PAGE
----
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falsely celebrated as an alchymist, under which supposition some forged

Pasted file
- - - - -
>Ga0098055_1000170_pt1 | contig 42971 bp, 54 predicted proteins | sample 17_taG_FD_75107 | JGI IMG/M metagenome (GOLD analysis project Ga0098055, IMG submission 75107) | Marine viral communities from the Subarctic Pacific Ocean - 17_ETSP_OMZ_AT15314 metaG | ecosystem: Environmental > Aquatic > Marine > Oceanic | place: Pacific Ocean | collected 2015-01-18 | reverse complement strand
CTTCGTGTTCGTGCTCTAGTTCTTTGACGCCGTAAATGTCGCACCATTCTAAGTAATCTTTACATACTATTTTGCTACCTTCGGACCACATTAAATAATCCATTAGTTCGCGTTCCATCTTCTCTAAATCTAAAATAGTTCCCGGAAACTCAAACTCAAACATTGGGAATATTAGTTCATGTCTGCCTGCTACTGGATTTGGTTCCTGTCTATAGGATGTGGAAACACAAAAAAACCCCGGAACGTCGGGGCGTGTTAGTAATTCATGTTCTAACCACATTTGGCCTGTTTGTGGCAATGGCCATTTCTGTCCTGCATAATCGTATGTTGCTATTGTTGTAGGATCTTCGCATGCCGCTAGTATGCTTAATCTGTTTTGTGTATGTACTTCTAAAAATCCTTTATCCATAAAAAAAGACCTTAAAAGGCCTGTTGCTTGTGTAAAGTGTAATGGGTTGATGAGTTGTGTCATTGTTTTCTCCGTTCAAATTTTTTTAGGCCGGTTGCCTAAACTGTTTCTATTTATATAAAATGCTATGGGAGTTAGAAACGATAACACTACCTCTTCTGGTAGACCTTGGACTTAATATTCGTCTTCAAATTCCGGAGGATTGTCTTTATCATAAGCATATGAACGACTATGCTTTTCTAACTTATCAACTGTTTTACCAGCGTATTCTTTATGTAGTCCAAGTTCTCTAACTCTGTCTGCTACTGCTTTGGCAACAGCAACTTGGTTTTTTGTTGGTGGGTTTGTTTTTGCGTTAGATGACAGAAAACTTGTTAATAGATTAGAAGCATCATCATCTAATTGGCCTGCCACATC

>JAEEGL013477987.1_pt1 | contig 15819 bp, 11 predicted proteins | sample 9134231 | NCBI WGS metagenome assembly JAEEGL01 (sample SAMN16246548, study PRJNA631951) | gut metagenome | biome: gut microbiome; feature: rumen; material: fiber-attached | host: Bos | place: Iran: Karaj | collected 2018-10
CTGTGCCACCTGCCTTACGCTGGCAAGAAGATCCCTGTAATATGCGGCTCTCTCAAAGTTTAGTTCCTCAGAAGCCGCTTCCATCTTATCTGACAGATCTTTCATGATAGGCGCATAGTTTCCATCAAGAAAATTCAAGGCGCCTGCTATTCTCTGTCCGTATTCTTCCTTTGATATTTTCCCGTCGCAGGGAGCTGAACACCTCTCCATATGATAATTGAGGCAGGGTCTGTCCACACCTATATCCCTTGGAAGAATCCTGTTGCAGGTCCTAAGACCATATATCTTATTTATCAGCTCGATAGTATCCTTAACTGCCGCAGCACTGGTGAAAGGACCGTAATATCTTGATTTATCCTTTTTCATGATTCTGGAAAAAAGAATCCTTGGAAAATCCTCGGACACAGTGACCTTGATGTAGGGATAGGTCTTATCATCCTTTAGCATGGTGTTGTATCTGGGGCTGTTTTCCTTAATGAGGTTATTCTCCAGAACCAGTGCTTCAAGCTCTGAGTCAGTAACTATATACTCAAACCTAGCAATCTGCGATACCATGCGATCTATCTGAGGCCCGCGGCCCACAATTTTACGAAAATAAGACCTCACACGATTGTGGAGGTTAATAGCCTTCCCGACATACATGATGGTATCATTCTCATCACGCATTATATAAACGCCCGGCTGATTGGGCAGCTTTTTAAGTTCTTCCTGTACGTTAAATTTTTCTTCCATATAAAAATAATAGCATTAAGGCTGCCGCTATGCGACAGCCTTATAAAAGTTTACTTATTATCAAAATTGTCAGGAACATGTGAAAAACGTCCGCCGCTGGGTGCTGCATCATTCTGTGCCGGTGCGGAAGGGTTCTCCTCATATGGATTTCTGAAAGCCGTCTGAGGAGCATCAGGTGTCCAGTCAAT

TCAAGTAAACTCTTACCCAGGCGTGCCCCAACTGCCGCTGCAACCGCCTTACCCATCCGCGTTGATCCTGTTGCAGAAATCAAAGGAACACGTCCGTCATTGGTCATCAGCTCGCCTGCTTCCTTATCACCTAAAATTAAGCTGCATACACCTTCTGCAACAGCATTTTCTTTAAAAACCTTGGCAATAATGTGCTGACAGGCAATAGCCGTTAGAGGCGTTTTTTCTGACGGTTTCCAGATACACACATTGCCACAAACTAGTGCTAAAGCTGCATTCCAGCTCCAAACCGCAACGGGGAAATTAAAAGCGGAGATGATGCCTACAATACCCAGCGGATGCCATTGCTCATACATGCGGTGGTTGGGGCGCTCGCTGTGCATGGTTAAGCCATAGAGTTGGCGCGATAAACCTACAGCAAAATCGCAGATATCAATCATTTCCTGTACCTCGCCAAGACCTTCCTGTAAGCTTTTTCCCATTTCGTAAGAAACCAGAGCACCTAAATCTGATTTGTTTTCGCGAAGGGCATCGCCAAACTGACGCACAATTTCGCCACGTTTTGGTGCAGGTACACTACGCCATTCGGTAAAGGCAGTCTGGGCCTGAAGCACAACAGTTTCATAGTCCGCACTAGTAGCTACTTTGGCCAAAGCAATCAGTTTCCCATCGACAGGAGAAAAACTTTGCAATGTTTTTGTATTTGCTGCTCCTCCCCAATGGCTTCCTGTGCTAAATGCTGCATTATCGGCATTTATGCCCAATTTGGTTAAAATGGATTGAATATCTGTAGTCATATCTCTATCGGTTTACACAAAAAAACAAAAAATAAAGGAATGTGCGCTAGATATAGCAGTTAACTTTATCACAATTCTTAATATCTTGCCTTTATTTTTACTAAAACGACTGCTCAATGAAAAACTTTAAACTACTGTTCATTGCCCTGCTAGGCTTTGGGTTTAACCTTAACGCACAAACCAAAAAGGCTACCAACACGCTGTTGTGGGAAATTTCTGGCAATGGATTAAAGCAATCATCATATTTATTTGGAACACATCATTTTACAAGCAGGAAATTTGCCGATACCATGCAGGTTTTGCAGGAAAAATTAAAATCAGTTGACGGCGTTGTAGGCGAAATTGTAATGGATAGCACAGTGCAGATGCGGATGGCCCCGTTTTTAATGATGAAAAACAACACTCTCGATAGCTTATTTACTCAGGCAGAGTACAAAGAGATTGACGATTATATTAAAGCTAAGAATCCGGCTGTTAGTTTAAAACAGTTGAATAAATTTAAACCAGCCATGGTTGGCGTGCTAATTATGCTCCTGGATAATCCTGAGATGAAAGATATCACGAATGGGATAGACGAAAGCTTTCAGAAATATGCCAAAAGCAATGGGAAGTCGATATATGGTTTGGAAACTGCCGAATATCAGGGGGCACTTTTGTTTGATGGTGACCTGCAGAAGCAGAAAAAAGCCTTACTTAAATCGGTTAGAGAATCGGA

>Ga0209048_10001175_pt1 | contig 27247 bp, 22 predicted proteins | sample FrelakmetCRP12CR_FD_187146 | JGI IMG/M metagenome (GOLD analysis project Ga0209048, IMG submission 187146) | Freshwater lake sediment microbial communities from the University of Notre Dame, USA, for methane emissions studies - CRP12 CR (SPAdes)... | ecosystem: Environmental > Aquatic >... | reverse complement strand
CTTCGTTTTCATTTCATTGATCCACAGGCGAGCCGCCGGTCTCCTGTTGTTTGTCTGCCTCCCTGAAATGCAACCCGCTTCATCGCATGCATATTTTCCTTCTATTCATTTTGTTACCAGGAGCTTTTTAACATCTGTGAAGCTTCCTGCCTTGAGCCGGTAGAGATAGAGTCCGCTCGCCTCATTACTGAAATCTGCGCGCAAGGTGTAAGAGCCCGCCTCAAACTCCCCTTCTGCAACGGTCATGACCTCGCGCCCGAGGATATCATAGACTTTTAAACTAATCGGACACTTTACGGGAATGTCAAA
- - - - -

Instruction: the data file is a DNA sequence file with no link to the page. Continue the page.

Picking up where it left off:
, falsely celebrated as an alchymist, under which supposition some forged works have been attributed to him (as, “A Philosophical Summary,” in verse, 1561, and a treatise “On the Transformation of Metals,” in 1621), was a native of Pontoise, towards the close of the fourteenth century, and exercised the profession of a notary at Paris. He began life without any fortune, but suddenly became rich, which occasioned the upposition that he had found the grand secret. He made, however, no other use of his riches than in relieving the distressed, founding hospitals, and repairing places of divine worship. To account for this sudden wealth in a more probable way, it has been said, that he bought up the debts owing to the Jews when they were expelled in 1394, and made great profits by the contracts, This, however, has been refuted, and the truth perhaps is, that he made his money by a profound knowledge of commerce, at a time when men in general were ignorant of its principles. He died at Paris, March 22, 1418. He and his wife Pernelle have been the subject of some curious inquiries at Paris, where they pretended to have found his alchemical apparatus. Paul Lucas, a thorough traveller, asserted that he had heard of him alive in India, long after his real decease. In the “Essais sur Paris,” by IVt,. St. Foix, there are many particulars of Flamel, also in the 44 Hermippus Redivivus,“London, 1749, second edit, anc) in the” Varieties of Literature," 1795, 8vo.